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Delayed Cord Clamping

WHO: optimal timing of umbilical cord clamping

World Health Organisation – Essential delivery care practices for maternal and newborn health and nutrition

“The first minutes after birth are a very vulnerable period for both mother and newborn. The care that is provided during this time is critical to ensure not only their immediate survival but also to improve their longer-term health and nutrition.” WHO 2007

The information below is copied directly from the WHO guideline “Essential delivery care practices for maternal and newborn health and nutrition“.

Please note that recommendations to clamp the cord at 3 minutes are ubiquitous, however placental transfusion can take longer in some babies. Recent research by Erickson-Owens (2012) has shown that placing the baby immediately skin-to-skin with the mother can slow the transfusion and the cord should not be clamped for at least 5 minutes.

From the WHO guideline:

Optimal timing of umbilical cord clamping

“What is it?

The optimal time to clamp the umbilical cord for all infants regardless of gestational age or fetal weight is when the circulation in the cord has ceased, and the cord is flat and pulseless (approximately 3 minutes or more after birth).(5)

Image from the WHO publication

 

After the infant is delivered and dried with a clean dry cloth, a fully reactive infant may be placed prone on the maternal abdomen and covered with a warm dry blanket until cord pulsations cease and the cord is clamped and cut.

Why is it important?

For the first minutes after birth, there is still circulation from the placenta to the infant, the majority of which occurs within three minutes,(5) generally coinciding with the end of cord pulsations.

Clamping the umbilical cord immediately (within the first 10 to 15 seconds after delivery) prevents the newborn from receiving adequate blood volume and consequently sufficient iron stores.

Immediate cord clamping has been shown to increase the incidence of iron deficiency and anemia during the first half of infancy,(6) with lower birth weight infants and infants born to iron deficient mothers being at particular risk.(7)

Up to 50% of infants in developing countries become anemic by 1 year of life,(8) a condition which can negatively and perhaps irreversibly affect mental and motor development.(9)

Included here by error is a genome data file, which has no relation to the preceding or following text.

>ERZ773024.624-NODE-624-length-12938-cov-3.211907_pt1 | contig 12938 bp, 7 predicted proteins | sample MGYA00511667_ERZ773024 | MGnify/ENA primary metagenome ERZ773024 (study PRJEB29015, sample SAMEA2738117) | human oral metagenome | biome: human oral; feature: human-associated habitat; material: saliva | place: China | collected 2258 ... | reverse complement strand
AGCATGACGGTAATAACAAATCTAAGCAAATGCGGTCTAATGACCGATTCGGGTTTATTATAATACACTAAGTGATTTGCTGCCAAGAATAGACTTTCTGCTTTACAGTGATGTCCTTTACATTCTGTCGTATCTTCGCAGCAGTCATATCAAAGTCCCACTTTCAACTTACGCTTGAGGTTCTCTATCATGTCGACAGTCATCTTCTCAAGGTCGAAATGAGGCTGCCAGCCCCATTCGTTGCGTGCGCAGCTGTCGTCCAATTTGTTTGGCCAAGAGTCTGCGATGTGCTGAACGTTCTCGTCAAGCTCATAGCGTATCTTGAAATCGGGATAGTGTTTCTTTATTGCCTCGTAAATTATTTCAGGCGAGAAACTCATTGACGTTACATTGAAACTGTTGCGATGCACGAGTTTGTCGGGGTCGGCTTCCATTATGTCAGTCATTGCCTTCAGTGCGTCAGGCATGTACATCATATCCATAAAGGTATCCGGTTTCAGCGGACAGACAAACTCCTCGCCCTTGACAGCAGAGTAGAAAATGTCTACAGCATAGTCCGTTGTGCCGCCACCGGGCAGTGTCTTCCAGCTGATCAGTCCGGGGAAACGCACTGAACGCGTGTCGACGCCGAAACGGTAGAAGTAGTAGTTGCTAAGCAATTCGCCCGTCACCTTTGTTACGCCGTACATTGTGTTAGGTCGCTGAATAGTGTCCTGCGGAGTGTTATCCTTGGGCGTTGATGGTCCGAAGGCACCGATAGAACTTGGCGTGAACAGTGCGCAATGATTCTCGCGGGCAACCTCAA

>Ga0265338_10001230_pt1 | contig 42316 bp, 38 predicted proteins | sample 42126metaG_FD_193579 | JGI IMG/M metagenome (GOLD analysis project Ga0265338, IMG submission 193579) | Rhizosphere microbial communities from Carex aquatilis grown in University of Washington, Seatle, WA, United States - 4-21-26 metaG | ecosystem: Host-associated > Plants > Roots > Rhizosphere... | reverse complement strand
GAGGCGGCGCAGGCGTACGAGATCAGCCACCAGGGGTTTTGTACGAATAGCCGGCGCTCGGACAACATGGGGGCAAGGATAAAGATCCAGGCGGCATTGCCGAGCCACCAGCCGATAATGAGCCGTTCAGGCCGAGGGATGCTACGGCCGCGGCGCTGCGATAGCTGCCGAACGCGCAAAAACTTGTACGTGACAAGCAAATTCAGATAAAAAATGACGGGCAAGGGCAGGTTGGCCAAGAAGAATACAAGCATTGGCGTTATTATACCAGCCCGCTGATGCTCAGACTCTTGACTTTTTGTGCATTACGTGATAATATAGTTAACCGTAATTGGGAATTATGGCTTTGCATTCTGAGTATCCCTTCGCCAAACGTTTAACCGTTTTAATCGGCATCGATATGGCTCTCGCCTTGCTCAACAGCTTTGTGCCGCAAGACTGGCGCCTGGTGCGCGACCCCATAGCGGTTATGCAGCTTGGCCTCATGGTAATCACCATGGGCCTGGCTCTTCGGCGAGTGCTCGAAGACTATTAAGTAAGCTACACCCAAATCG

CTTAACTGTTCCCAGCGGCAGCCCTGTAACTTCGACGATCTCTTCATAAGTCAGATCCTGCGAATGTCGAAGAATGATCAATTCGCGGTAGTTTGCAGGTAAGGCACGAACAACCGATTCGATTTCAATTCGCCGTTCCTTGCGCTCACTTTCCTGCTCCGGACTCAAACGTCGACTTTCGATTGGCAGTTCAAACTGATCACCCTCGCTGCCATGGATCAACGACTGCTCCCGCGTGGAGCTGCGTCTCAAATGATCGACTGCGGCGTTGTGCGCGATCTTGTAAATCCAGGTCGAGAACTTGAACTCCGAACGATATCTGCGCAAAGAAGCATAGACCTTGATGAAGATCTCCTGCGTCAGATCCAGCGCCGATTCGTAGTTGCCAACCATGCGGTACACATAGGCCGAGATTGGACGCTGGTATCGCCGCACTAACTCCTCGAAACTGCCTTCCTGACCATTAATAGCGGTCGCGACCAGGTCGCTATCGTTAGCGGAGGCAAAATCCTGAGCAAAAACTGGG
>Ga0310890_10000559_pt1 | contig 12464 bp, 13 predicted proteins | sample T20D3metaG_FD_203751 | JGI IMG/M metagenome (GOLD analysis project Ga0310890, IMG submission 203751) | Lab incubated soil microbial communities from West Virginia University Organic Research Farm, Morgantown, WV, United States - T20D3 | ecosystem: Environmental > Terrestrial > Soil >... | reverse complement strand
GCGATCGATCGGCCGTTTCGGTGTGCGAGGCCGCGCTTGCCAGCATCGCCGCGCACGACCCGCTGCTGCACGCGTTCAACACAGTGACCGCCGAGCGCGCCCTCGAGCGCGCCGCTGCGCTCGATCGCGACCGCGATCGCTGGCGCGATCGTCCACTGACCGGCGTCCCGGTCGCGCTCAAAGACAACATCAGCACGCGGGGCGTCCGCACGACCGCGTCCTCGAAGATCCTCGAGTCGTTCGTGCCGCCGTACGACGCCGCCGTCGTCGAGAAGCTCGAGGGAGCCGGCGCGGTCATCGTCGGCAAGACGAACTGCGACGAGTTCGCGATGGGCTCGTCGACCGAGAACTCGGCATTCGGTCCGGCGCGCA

According to one longitudinal study, Costa Rican children with chronic iron deficiency in infancy had 10 to 25 point lower cognitive test scores at 19 years of age, when compared to similar children with adequate iron status.(10)

Waiting to clamp the umbilical cord allows a physiological transfer of placental blood to the infant which provides sufficient iron reserves for the first 6 to 8 months of life,(11) preventing or delaying the development of iron deficiency until other interventions—such as the use of iron-fortified foods—can be implemented.

For premature and low birth weight infants, immediate cord clamping can also increase the risk of intraventricular hemorrhage,(12),(13) and late-onset sepsis.(13)

In addition,immediate cord clamping in these infants increases the need for blood transfusions for anemia and low blood pressure.(12)”

References

(reference numbers in this article correspond to guideline)

5. van Rheenen P, Brabin BJ. A practical approach to timing cord clamping in resource poor settings. BMJ 2007;333:954-958.

6.Hutton EK, Hassan ES. Late vs. early clamping of the umbilical cord in full-term neonates: systematic review and meta-analysis of controlled trials. JAMA 2007;297(11):1241-52.

7.Chaparro CM, Neufeld LM, Tena Alavez G, Eguia-Liz Cedillo R, Dewey KG. Effect of timing of umbilical cord clamping on iron status in Mexican infants: a
randomised controlled trial. Lancet 2006;367:1997-2004.

8.Gillespie S, Johnston JL. Expert Consultation on Anemia:Determinants and Interventions. Ottawa: The Micronutrient Initiative, 1998.

9.Lozoff B, Georgieff MK. Iron deficiency and brain development. Semin Pediatr Neurol 2006;13:158-165.

10.Lozoff B, Jimenez E, Smith JB. Double burden of iron deficiency in infancy and low socioeconomic status: a longitudinal analysis of cognitive test scores to
age 19 years. Arch Pediatr Adolesc Med 2006;160(11):1108-1113.

11. Dewey KG, Chaparro CM. Session 4: Mineral metabolism and body composition Iron status of breast-fed infants. ProcNutrSoc 2007;66(3):412-422.

12.Rabe H, Reynolds G, Diaz-Rossello J. Early versus delayed umbilical cord clamping in preterm infants. Cochrane Database Systematic Reviews 2004;Issue 4. Art. No.: CD003248. DOI: 10.1002/14651858.CD003248.pub2.

About Kate Emerson

Kate Emerson is a clinical student pursuing her interest in neonatal transitional physiology and clinical cord clamping practices. Please visit www.cord-clamping.com to read more.

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